Personal Injury

Are Drug Companies Liable for Effects of Vaccines?

Who is liable when drugs aren't dispensed correctly? The pharmacy, drug companies or both? Watch out for prescription mistakes.
  • Update: Who is liable when drugs aren't dispensed correctly? The pharmacy, drug companies or both? Watch out for prescription mistakes
  • In April 2010, the US Supreme Court agreed to decide whether parents can hold a pharmaceutical company liable for their child's vaccine-related side-effects
  • Normally, the National Vaccine Injury Compensation Program (VICP) pays victims for vaccine-related injuries
  • The VICP doesn't always pay, however
  • Know what to do when it comes to vaccinating your child


Don't forget to be a smart consumer when filling your prescriptions. One customer of a grocery store pharmacy learned the hard way when there was a mistake in filling her prescription.

The customer filled her prescription for a fertility drug. However, she was given an anti-depressant, took a dose, and suffered an allergic reaction. Emergency room treatment kept her from going into shock.

The pharmacy told the customer there was a mistake in filling her order. The two drugs had names that sounded and looked similar. The pharmacy told a news station it viewed the situation seriously and was taking action to address any problems.

Another issue to think about is whether the drug companies have any responsibility. Should the names of the drugs have been more distinct, or the appearance of the pills? Be an informed patient and a smart customer. Take the time to know what to expect at the pharmacy counter, and don't be shy about asking questions and getting answers. It's your health.

Original Article

Many of us vaccinate our children against diseases to keep them safe and healthy. Sometimes, things don't go as planned and the child suffers serious side-effects and health-related problems, perhaps because of the vaccine. What do you do then?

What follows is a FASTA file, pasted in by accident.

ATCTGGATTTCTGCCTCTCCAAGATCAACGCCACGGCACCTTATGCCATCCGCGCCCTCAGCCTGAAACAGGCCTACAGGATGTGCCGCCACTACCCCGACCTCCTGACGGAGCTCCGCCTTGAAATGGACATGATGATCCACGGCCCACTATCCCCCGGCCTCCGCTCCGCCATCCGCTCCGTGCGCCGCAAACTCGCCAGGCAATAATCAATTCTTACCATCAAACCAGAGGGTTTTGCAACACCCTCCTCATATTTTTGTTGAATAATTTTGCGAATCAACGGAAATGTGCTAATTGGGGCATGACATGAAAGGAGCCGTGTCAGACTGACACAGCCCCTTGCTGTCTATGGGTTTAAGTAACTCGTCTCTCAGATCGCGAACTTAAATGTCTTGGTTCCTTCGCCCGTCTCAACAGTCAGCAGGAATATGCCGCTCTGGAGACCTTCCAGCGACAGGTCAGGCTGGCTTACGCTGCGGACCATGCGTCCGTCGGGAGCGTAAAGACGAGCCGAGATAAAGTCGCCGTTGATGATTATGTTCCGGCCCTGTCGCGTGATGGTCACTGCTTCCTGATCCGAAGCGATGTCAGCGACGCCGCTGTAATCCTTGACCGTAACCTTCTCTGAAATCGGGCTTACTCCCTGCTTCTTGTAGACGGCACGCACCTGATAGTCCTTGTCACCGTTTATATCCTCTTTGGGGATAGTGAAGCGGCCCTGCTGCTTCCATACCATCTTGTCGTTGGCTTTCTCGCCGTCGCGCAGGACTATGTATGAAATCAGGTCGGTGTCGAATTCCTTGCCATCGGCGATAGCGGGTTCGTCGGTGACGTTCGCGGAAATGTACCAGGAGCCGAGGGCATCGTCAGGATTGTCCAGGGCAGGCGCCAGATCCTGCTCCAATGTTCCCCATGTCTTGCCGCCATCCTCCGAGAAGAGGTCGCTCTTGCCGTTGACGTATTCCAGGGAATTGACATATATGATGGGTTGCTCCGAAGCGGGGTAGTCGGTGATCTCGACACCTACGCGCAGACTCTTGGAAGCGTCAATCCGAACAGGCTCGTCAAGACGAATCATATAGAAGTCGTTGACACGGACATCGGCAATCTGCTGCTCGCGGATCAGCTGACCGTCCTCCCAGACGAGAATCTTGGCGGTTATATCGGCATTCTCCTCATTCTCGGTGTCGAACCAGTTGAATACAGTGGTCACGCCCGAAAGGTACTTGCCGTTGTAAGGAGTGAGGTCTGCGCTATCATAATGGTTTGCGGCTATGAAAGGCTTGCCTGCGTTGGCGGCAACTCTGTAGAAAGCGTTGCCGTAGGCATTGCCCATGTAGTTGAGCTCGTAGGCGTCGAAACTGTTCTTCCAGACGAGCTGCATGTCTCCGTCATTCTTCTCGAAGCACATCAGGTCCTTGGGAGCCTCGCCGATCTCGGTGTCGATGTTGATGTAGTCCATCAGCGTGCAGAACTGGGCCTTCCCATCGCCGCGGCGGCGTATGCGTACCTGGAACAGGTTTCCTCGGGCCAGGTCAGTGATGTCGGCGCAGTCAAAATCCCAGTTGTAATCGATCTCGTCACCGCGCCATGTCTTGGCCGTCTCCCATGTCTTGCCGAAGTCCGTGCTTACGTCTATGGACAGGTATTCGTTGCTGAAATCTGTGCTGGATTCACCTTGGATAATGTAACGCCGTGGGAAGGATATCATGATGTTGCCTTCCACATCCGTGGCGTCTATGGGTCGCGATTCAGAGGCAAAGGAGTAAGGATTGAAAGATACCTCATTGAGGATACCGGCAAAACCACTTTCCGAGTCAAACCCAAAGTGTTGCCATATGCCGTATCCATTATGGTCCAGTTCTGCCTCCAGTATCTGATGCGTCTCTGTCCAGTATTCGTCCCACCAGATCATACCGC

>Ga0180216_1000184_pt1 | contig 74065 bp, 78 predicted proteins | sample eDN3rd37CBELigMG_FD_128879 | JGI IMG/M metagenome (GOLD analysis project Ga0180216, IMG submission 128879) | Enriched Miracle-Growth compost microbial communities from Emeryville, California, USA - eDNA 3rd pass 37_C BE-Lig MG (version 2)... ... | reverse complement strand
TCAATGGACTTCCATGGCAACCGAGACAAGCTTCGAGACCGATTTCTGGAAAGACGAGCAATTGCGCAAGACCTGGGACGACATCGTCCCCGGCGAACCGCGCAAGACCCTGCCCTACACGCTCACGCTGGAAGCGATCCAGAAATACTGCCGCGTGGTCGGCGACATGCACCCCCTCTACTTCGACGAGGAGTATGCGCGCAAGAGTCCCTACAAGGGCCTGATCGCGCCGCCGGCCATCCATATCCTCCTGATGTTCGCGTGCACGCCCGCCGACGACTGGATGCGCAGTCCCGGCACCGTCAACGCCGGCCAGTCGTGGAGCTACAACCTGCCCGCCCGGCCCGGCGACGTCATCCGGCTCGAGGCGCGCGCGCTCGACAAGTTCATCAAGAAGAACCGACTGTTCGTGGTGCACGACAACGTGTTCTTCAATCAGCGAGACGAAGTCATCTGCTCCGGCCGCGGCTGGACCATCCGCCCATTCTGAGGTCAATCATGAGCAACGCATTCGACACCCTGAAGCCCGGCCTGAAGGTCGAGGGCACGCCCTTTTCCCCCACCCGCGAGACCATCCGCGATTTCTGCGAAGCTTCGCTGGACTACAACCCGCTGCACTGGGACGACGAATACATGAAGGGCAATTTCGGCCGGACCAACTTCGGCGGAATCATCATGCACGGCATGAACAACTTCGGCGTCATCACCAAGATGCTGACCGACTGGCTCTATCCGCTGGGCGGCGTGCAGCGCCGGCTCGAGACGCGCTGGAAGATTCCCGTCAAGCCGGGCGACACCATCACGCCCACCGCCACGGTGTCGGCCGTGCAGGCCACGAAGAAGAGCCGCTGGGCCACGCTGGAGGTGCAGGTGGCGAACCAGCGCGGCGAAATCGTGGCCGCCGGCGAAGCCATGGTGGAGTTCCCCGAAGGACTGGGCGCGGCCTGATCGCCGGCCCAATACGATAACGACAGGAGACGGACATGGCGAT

Are Drug Companies Liable?

In April 2010, the US Supreme Court agreed to hear a case about whether parents can hold a pharmaceutical company liable for their child's vaccine-related side-effects.

In 1992, when Hannah Bruesewitz was six-months old, she was given a dose of the DTaP vaccine. It's meant to prevent children from getting three diseases: Diphtheria, tetanus, and pertussis. Unlike millions of other US children who received the vaccine before and after her, she suffered serious side-effects. Almost immediately after the injection, she went into convulsions.

In 2010, at the age of 17, Hannah suffers from convulsions and developmental disorders - problems she'll likely have for the rest of her life.

Eventually, Hannah's parents sued the vaccine's manufacturer, Wyeth Pharmaceuticals. They lost, primarily because two federal courts, including a federal appeals court, found Wyeth couldn't be sued in the fist place. That's because the National Childhood Vaccine Injury Act of 1986 bars lawsuits against drug companies for money or "compensation" for vaccine-related injuries or deaths caused by vaccines they make.

The US Supreme Court will decide in the Fall of 2010 if the courts were wrong and Hannah's parents should be able to sue Wyeth.

National Vaccine Injury Compensation Program (VICP)

Normally, when patients suffer injuries because of vaccinations, they may ask for compensation from the VICP. The VICP was created by the National Childhood Vaccine Injury Act. The Act is designed to shield pharmaceutical companies from lawsuits in exchange for their continued efforts to make the vaccinations we need. So, because injured patients can't sue the drug companies, the VICP was created to pay them money damages.